There are a lot of different ways to interpret the phrase “healthy eating,” but we’d like to start with one that had a brief moment in the spotlight in April of 2015. We’re borrowing the following quote from a piece by The Daily Meal’s Associate Editor Joanna Fantozzi called “Girl’s Preschool Refuses to Let Her Eat Oreos From Packed Lunch, Invoking Mom’s Ire.” In this news story, a young girl was barred from eating the Oreos her mother had packed into her lunch by a school employee.
Click here to see 10 Ways to Make Your Work Lunch Healthier.
The girl was sent home with her uneaten Oreos (here’s our latest news on all things Oreos-related) and a note that read:
"Dear Parents, it is very important that all students have a nutritious lunch. This is a public school setting and all children are required to have a fruit, a vegetable, and a healthy snack from home, along with milk. If they have potatoes, the child will also need bread to go along with it. Lunchables, chips, fruit snacks, and peanut butter are not considered to be a healthy snack. This is a very important part of our program and we need everyone's participation."
While many people thought that this note was absurd on the whole, a notion we tend to agree with, we’re on board with some of its suggestions. The slices of valuable information held in this note, however, are best applied to adults and not young children who are just trying to eat some string cheese (we hope not the sexist kind of string cheese) and a cookie or two. If you do want a cookie in your lunch though, adult reader, try one of our recently published healthy chocolate chip cookie recipe hacks.
Fruits, vegetables, and healthy snacks (such undefined snacks we’ll just define as something that’s protein-rich or loaded with healthy fatty acids) all make an appearance in the following list of ways to make your work lunch more nutritionally sound. We have no idea what pairing bread with potatoes has to do with anything, but we do know that eating only potatoes for a year isn’t healthy. Oh, and we also think that natural peanut butter is pretty darn healthy, so ignore that part of the “program” too.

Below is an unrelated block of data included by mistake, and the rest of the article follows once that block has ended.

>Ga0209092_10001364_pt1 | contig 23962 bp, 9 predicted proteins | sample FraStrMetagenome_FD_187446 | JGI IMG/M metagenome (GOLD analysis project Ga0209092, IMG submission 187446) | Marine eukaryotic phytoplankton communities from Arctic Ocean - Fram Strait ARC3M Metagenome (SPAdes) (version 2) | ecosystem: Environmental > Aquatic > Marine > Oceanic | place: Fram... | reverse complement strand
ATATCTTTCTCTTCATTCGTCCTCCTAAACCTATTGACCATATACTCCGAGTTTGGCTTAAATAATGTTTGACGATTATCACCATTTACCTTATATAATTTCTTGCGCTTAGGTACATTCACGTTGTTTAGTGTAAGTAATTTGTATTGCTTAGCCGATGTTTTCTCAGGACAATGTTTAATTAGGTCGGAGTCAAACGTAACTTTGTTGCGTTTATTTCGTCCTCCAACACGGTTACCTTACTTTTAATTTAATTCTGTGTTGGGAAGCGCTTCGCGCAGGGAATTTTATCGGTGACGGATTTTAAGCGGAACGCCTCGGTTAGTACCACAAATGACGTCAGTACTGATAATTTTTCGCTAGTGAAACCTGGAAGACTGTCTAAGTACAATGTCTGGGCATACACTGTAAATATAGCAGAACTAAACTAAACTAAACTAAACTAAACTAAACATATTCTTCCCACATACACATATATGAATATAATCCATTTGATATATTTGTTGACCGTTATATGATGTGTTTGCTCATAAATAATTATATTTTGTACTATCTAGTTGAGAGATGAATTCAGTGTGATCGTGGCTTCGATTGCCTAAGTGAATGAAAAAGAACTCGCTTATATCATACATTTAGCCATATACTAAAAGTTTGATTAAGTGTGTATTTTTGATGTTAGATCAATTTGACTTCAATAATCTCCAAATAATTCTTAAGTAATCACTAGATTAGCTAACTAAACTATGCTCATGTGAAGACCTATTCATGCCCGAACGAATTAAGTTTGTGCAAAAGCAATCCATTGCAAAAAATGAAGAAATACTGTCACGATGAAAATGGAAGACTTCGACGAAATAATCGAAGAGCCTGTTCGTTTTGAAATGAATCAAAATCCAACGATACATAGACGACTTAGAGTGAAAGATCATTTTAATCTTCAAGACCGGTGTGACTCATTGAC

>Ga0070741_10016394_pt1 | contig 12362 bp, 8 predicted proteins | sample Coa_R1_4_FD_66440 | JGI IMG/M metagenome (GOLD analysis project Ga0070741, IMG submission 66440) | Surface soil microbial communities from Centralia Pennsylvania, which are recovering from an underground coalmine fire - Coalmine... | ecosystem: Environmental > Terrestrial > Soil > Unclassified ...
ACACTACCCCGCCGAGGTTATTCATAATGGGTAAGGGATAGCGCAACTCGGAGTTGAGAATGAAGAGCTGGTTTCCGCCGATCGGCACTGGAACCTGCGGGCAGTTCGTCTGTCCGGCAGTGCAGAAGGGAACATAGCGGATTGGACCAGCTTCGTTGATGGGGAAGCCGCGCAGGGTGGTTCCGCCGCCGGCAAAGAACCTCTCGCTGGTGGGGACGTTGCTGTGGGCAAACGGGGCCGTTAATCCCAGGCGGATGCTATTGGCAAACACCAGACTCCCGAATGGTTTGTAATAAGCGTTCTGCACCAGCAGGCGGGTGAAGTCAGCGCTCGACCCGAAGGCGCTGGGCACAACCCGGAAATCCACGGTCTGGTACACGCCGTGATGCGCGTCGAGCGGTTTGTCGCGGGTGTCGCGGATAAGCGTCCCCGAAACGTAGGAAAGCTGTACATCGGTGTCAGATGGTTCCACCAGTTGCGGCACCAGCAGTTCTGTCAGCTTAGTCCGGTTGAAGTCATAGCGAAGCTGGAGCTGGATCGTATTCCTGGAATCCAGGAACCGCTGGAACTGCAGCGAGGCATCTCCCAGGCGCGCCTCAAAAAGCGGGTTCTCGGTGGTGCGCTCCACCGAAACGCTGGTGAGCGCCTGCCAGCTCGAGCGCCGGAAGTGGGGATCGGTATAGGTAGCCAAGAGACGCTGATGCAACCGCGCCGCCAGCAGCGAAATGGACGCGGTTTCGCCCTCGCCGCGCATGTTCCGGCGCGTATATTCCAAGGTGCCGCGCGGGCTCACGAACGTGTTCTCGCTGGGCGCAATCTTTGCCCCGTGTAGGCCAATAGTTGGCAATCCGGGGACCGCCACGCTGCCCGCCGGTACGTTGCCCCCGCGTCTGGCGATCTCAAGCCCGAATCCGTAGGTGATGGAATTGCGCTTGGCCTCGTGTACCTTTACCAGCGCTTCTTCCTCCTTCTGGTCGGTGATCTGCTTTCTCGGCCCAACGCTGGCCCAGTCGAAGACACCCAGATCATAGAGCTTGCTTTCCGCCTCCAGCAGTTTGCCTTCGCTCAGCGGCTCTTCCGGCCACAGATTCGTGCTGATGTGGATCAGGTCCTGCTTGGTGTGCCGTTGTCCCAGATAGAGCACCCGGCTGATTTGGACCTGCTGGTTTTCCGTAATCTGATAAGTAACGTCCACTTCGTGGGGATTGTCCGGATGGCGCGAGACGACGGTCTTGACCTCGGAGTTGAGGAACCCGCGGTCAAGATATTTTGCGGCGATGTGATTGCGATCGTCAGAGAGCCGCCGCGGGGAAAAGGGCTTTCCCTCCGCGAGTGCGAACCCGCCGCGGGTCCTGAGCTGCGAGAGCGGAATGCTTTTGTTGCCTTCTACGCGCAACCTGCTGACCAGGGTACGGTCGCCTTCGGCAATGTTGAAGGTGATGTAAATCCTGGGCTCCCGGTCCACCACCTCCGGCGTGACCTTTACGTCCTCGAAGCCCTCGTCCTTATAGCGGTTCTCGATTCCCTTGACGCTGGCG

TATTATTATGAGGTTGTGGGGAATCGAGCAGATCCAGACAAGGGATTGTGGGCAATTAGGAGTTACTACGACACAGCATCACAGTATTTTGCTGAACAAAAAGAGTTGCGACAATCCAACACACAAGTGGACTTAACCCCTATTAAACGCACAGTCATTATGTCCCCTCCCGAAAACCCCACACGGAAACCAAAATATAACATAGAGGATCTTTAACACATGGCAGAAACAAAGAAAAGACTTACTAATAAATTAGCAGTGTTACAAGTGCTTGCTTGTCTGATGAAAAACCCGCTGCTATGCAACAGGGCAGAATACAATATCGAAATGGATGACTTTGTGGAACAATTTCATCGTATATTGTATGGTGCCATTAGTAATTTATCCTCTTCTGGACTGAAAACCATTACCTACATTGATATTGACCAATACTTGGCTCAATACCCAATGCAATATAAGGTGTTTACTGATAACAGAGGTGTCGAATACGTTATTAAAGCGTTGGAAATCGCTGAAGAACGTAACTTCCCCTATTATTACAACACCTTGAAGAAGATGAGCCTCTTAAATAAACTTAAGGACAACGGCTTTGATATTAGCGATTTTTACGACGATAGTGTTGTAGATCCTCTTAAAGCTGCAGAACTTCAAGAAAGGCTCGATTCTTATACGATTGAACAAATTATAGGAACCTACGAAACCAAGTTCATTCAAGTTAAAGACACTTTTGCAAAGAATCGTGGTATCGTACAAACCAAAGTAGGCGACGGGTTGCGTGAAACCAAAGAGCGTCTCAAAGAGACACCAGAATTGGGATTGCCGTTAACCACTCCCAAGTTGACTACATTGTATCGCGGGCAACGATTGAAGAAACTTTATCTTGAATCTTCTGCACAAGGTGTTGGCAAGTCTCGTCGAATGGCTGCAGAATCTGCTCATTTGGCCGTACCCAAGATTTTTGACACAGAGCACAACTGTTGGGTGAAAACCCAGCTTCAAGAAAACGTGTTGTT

We reached out to a couple of our favorite dietary experts, Kristina LaRue and Dr. Michael Fenster, for their advice on making work lunches healthier. Kristina LaRue, RD, CSSD, spoke to us behalf of the National Frozen and Refrigerated Foods Association (NFRA).
Dr. Michael S. Fenster, MD, FACC, FSCA&I, PEMBA, a faculty member at The University of Montana College of Health Professions and Biomedical Sciences, suggests incorporating organic foods into your work lunch in order to make it as healthy as possible.
“If you’re willing to spend $14.95 for two ounces of a single growth, free trade, imported latte,” says Dr. Fenster, “then you should be able to dig deep into your pockets and cough it up for The Big ‘O’ at lunch time. I am, of course, referring to organics. Data continues to accumulate, and two recent studies highlight the nutritional benefits of simply substituting an organic option for the industrial mainstay.”
Dr. Fenster provides three easy organic lunchtime substitutions to the following list, and he also explains why they work. Along with Kristina LaRue’s tips, we’ve compiled the ultimate work lunch health guide. Click ahead to see 10 Ways to Make Your Work Lunch Healthier.